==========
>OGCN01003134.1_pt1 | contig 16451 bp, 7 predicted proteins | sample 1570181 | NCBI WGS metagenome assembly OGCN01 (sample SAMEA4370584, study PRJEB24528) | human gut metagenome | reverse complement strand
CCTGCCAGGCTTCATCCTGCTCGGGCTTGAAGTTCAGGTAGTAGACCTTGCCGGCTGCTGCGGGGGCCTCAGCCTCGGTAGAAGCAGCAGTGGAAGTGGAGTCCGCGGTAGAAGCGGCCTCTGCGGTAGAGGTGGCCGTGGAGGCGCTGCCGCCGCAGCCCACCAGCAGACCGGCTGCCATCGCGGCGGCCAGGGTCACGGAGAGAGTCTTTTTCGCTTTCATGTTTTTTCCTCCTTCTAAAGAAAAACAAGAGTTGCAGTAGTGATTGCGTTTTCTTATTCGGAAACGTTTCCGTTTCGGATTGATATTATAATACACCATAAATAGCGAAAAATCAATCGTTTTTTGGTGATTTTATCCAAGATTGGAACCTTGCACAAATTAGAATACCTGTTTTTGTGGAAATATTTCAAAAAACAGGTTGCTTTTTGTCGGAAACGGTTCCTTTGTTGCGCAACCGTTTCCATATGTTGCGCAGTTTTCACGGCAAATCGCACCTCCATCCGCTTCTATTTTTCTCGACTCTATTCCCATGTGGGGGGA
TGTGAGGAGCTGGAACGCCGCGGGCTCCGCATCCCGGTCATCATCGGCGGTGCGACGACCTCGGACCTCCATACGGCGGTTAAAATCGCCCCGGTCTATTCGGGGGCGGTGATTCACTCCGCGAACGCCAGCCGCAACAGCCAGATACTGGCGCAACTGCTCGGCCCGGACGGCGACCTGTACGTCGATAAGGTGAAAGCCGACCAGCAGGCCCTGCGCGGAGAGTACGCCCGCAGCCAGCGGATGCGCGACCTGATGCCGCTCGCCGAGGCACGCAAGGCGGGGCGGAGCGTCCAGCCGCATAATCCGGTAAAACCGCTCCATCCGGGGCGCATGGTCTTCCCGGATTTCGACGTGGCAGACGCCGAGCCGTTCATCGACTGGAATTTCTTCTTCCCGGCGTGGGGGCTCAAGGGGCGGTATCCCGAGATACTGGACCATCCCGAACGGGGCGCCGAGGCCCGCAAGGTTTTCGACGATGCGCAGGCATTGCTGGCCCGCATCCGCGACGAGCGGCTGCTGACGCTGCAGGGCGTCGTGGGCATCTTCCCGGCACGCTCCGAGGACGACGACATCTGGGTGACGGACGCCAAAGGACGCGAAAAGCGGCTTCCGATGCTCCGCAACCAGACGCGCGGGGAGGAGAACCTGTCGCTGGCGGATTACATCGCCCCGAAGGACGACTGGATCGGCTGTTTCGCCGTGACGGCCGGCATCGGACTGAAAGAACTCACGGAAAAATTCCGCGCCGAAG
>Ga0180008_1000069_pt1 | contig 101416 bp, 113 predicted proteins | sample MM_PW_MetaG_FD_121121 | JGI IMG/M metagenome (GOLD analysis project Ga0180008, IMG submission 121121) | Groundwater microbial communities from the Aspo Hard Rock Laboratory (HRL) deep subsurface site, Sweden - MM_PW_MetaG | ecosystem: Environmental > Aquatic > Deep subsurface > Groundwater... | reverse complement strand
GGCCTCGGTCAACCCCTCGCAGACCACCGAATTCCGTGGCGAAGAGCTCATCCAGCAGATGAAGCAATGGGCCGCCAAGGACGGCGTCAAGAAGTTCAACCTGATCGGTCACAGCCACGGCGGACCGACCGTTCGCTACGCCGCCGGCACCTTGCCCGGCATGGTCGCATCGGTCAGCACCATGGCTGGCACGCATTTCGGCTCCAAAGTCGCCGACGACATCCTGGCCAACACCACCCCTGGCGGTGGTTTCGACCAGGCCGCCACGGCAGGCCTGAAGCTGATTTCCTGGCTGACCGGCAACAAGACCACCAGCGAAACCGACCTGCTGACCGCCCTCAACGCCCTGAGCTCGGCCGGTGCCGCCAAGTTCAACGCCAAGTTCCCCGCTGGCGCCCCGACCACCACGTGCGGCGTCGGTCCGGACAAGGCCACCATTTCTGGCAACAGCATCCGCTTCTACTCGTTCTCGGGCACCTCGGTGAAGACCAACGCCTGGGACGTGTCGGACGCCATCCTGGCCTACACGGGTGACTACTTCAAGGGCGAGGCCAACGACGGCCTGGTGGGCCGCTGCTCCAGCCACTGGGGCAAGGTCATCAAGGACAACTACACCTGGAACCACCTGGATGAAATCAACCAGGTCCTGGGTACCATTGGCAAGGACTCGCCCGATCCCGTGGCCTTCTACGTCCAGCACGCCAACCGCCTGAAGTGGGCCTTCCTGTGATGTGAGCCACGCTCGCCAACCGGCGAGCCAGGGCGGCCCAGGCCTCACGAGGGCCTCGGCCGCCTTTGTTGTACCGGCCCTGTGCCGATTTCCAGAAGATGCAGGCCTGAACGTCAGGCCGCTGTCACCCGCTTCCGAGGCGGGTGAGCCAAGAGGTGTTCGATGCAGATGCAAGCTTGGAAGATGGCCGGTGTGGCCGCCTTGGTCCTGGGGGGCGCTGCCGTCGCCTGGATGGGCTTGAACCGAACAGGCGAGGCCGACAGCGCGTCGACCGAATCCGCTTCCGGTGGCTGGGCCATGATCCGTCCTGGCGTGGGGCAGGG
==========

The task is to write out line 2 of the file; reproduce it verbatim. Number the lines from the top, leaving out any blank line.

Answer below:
CCTGCCAGGCTTCATCCTGCTCGGGCTTGAAGTTCAGGTAGTAGACCTTGCCGGCTGCTGCGGGGGCCTCAGCCTCGGTAGAAGCAGCAGTGGAAGTGGAGTCCGCGGTAGAAGCGGCCTCTGCGGTAGAGGTGGCCGTGGAGGCGCTGCCGCCGCAGCCCACCAGCAGACCGGCTGCCATCGCGGCGGCCAGGGTCACGGAGAGAGTCTTTTTCGCTTTCATGTTTTTTCCTCCTTCTAAAGAAAAACAAGAGTTGCAGTAGTGATTGCGTTTTCTTATTCGGAAACGTTTCCGTTTCGGATTGATATTATAATACACCATAAATAGCGAAAAATCAATCGTTTTTTGGTGATTTTATCCAAGATTGGAACCTTGCACAAATTAGAATACCTGTTTTTGTGGAAATATTTCAAAAAACAGGTTGCTTTTTGTCGGAAACGGTTCCTTTGTTGCGCAACCGTTTCCATATGTTGCGCAGTTTTCACGGCAAATCGCACCTCCATCCGCTTCTATTTTTCTCGACTCTATTCCCATGTGGGGGGA